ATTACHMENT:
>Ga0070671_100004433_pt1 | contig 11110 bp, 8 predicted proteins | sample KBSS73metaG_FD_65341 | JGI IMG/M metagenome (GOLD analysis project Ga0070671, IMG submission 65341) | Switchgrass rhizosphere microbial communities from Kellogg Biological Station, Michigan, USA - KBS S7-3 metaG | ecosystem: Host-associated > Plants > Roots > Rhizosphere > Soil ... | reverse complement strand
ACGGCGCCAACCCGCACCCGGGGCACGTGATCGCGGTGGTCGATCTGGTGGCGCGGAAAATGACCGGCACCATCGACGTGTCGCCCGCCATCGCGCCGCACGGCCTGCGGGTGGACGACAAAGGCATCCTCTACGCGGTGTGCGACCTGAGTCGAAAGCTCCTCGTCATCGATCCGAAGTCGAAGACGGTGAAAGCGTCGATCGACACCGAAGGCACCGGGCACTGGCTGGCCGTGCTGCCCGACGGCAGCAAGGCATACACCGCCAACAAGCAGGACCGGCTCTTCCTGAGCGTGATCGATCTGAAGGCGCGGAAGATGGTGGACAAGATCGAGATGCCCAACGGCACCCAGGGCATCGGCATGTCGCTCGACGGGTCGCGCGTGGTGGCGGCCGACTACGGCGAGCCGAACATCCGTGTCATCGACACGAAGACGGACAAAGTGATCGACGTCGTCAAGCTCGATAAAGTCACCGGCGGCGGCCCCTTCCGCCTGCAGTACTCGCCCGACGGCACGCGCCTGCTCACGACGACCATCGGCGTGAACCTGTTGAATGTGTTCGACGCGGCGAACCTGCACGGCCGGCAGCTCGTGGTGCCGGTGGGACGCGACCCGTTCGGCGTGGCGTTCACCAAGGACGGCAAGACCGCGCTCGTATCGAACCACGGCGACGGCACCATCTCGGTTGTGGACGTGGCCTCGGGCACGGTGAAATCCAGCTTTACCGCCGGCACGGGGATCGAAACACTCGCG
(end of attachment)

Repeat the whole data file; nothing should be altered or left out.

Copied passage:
>Ga0070671_100004433_pt1 | contig 11110 bp, 8 predicted proteins | sample KBSS73metaG_FD_65341 | JGI IMG/M metagenome (GOLD analysis project Ga0070671, IMG submission 65341) | Switchgrass rhizosphere microbial communities from Kellogg Biological Station, Michigan, USA - KBS S7-3 metaG | ecosystem: Host-associated > Plants > Roots > Rhizosphere > Soil ... | reverse complement strand
ACGGCGCCAACCCGCACCCGGGGCACGTGATCGCGGTGGTCGATCTGGTGGCGCGGAAAATGACCGGCACCATCGACGTGTCGCCCGCCATCGCGCCGCACGGCCTGCGGGTGGACGACAAAGGCATCCTCTACGCGGTGTGCGACCTGAGTCGAAAGCTCCTCGTCATCGATCCGAAGTCGAAGACGGTGAAAGCGTCGATCGACACCGAAGGCACCGGGCACTGGCTGGCCGTGCTGCCCGACGGCAGCAAGGCATACACCGCCAACAAGCAGGACCGGCTCTTCCTGAGCGTGATCGATCTGAAGGCGCGGAAGATGGTGGACAAGATCGAGATGCCCAACGGCACCCAGGGCATCGGCATGTCGCTCGACGGGTCGCGCGTGGTGGCGGCCGACTACGGCGAGCCGAACATCCGTGTCATCGACACGAAGACGGACAAAGTGATCGACGTCGTCAAGCTCGATAAAGTCACCGGCGGCGGCCCCTTCCGCCTGCAGTACTCGCCCGACGGCACGCGCCTGCTCACGACGACCATCGGCGTGAACCTGTTGAATGTGTTCGACGCGGCGAACCTGCACGGCCGGCAGCTCGTGGTGCCGGTGGGACGCGACCCGTTCGGCGTGGCGTTCACCAAGGACGGCAAGACCGCGCTCGTATCGAACCACGGCGACGGCACCATCTCGGTTGTGGACGTGGCCTCGGGCACGGTGAAATCCAGCTTTACCGCCGGCACGGGGATCGAAACACTCGCG